Self-Esteem and Locus of Causality as Vulnerability Factors for the Development of Actual/Ideal Self-Discrepancies in Late Childhood


  • Lisa Di Blas Department of Life Sciences, Unit of Psychology "G. Kanizsa", University of Trieste
  • Annunziata Cepollaro Department of Life Sciences, Unit of Psychology "G. Kanizsa", University of Trieste


personality development, self-discrepancies, self-esteem, locus of causality, child/parent correlations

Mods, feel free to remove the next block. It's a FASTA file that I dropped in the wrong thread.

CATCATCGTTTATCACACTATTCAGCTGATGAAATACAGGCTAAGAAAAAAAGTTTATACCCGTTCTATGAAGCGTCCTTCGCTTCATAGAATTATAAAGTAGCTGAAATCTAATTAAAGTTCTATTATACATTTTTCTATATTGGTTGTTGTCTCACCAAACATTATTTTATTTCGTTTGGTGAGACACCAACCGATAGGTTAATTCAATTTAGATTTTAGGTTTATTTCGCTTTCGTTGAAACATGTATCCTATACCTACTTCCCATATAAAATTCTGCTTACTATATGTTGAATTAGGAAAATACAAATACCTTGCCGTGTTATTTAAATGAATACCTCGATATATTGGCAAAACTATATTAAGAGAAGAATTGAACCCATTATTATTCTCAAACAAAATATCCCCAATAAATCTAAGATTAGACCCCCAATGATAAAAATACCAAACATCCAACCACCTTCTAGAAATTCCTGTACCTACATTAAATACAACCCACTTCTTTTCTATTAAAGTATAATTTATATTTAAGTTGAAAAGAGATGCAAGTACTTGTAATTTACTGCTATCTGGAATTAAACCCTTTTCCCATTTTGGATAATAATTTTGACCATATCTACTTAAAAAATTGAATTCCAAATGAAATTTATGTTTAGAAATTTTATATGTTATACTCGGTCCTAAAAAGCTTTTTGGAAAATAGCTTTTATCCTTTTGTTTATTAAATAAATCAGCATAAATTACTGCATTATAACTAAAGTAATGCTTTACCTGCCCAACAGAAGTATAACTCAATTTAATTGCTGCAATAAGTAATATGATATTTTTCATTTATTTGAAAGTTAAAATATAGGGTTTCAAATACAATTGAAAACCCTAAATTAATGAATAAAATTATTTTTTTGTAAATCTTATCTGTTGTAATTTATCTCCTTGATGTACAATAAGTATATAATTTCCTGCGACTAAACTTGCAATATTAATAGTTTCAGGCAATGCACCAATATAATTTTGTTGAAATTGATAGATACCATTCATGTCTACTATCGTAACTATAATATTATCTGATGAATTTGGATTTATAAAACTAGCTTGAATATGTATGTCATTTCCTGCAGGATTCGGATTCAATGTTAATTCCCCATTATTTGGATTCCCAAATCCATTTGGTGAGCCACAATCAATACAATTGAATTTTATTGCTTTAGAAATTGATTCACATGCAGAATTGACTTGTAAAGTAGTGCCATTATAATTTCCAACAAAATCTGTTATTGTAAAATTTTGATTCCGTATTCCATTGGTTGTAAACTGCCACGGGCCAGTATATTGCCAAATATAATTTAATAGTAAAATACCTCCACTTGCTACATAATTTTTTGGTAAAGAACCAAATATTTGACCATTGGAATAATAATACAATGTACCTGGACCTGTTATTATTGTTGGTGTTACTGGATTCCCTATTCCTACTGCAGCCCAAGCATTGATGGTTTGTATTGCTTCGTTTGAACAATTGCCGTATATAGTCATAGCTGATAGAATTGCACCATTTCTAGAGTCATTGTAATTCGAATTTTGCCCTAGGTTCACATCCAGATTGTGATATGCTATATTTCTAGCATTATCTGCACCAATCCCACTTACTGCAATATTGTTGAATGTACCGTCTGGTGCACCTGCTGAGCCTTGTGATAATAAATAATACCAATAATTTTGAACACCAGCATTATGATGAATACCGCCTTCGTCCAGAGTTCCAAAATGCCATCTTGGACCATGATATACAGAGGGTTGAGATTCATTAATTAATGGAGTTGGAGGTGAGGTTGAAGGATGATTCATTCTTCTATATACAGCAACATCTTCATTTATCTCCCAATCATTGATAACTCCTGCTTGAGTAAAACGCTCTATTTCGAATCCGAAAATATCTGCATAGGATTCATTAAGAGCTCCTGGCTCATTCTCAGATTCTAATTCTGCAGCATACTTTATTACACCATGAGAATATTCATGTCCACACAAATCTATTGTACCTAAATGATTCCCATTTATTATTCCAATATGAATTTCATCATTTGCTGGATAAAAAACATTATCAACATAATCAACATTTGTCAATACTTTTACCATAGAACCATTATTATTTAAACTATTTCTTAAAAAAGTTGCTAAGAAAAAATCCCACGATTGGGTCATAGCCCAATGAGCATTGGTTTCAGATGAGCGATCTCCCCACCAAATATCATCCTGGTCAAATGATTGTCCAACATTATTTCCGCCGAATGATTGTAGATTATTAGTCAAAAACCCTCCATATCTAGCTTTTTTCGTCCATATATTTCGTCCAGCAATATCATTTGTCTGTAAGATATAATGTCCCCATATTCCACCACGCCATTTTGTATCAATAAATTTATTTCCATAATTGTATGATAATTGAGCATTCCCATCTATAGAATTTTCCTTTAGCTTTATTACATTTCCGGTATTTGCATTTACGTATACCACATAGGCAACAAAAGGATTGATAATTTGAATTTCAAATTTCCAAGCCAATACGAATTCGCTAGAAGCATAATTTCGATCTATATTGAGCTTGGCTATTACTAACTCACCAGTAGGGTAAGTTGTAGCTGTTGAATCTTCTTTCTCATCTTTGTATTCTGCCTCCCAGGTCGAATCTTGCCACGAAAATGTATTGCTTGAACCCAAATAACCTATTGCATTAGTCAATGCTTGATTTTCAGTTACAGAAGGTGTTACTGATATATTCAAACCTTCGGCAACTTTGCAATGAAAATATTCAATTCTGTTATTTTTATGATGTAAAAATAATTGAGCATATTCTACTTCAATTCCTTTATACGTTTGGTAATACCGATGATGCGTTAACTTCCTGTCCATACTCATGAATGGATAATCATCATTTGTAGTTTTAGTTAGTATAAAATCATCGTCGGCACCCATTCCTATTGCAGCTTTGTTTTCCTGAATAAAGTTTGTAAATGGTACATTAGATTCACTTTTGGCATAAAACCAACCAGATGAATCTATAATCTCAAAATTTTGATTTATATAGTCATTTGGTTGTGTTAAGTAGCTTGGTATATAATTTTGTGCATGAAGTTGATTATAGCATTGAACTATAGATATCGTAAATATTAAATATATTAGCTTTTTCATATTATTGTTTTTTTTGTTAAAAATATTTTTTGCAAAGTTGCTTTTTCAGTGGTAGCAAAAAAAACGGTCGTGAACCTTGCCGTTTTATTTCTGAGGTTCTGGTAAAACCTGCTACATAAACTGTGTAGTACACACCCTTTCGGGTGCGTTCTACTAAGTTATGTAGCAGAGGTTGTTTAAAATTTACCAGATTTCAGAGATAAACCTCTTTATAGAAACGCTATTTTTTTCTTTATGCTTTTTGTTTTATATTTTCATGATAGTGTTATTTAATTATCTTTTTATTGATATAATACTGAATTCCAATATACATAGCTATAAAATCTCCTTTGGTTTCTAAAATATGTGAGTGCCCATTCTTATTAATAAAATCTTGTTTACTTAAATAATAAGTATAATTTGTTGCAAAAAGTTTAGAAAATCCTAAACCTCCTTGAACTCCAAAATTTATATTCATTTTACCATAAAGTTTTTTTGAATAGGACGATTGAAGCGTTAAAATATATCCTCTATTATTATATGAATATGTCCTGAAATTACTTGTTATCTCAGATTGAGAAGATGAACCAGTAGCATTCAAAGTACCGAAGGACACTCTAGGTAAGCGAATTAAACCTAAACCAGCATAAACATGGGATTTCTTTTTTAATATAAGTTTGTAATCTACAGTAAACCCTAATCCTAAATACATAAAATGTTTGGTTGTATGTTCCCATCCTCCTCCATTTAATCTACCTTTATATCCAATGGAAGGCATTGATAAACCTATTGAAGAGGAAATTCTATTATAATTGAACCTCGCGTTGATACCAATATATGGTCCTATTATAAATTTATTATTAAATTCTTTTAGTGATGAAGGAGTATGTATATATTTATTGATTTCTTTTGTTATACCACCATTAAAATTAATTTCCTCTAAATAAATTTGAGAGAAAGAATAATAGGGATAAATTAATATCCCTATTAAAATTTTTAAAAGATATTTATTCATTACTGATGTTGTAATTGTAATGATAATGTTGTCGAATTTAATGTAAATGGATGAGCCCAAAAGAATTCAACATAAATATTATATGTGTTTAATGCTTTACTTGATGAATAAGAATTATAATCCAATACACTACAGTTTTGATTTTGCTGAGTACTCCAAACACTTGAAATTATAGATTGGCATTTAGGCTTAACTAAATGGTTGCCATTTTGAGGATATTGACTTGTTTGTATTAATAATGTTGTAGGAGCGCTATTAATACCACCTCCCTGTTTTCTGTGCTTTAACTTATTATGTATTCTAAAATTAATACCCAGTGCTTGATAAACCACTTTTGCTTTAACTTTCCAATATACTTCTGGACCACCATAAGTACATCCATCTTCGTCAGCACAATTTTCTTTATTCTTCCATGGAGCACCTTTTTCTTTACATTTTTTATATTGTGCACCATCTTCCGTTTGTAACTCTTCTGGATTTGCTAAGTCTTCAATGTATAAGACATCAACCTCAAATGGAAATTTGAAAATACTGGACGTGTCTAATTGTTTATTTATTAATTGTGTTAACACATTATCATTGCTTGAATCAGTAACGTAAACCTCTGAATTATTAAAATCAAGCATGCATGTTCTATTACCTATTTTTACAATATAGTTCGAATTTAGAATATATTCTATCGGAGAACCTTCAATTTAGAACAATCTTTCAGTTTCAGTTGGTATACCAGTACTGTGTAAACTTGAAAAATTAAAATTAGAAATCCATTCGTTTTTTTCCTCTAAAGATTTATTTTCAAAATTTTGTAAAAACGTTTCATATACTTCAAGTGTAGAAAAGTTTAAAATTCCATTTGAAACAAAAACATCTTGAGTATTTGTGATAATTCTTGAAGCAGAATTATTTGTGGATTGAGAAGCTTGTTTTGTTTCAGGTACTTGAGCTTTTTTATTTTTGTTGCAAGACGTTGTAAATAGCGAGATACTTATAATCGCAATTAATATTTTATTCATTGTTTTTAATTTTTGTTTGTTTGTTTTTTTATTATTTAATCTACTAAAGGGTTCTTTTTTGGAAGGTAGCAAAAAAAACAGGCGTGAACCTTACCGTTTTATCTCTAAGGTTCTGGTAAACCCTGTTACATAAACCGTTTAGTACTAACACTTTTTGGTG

Self-discrepancies influence psychological well-being and self-acceptance across several domains. Middle to late childhood is a critical age for the development of self-discrepancies (SD). The present study was aimed at investigating antecedents of actual/ideal self-discrepancies in 9- to 11-year-old children by adopting a repeated measure design, with two measurement occasions. At the baseline (T1), children (N=261) completed a self-esteem questionnaire, a measure of actual/ideal SDs we developed around the Five Factor Model domains, and the Strengths and Difficulties Questionnaire; 4 months later (T2) a subsample (N=96) provided self-ratings again. Children's parents (N=195) referred on their own feelings towards their children along the Profile of Mood States as well as on their perceived locus of control of their children's undesirable behaviors; a subsample of parents (N=80) provided ratings again 4 months later. Principal component analyses from children's self-discrepancies at T1 yielded four domains: Intellect, Emotional Stability, Impulse Control, and Sociability. Self-rated discrepancies across time were moderately stable. Concurrently, higher SDs in Intellect were associated with lower children's self-esteem. Cross-lagged pattern analyses showed that lower self-esteem predicted increases in children's SDs, but not vice versa; in addition, change levels in SDs were correlated with change levels in self-esteem. Parents' perceived internal locus of causality of their children's undesirable behaviors also accounted for changes in children's SDs. Parents' feelings of depression accounted for increases in girls' SDs. The present findings further support the association between self-esteem and SDs, indicate the direction of association across time, and suggest possible mechanisms by which parents affect the development of the children's self-views.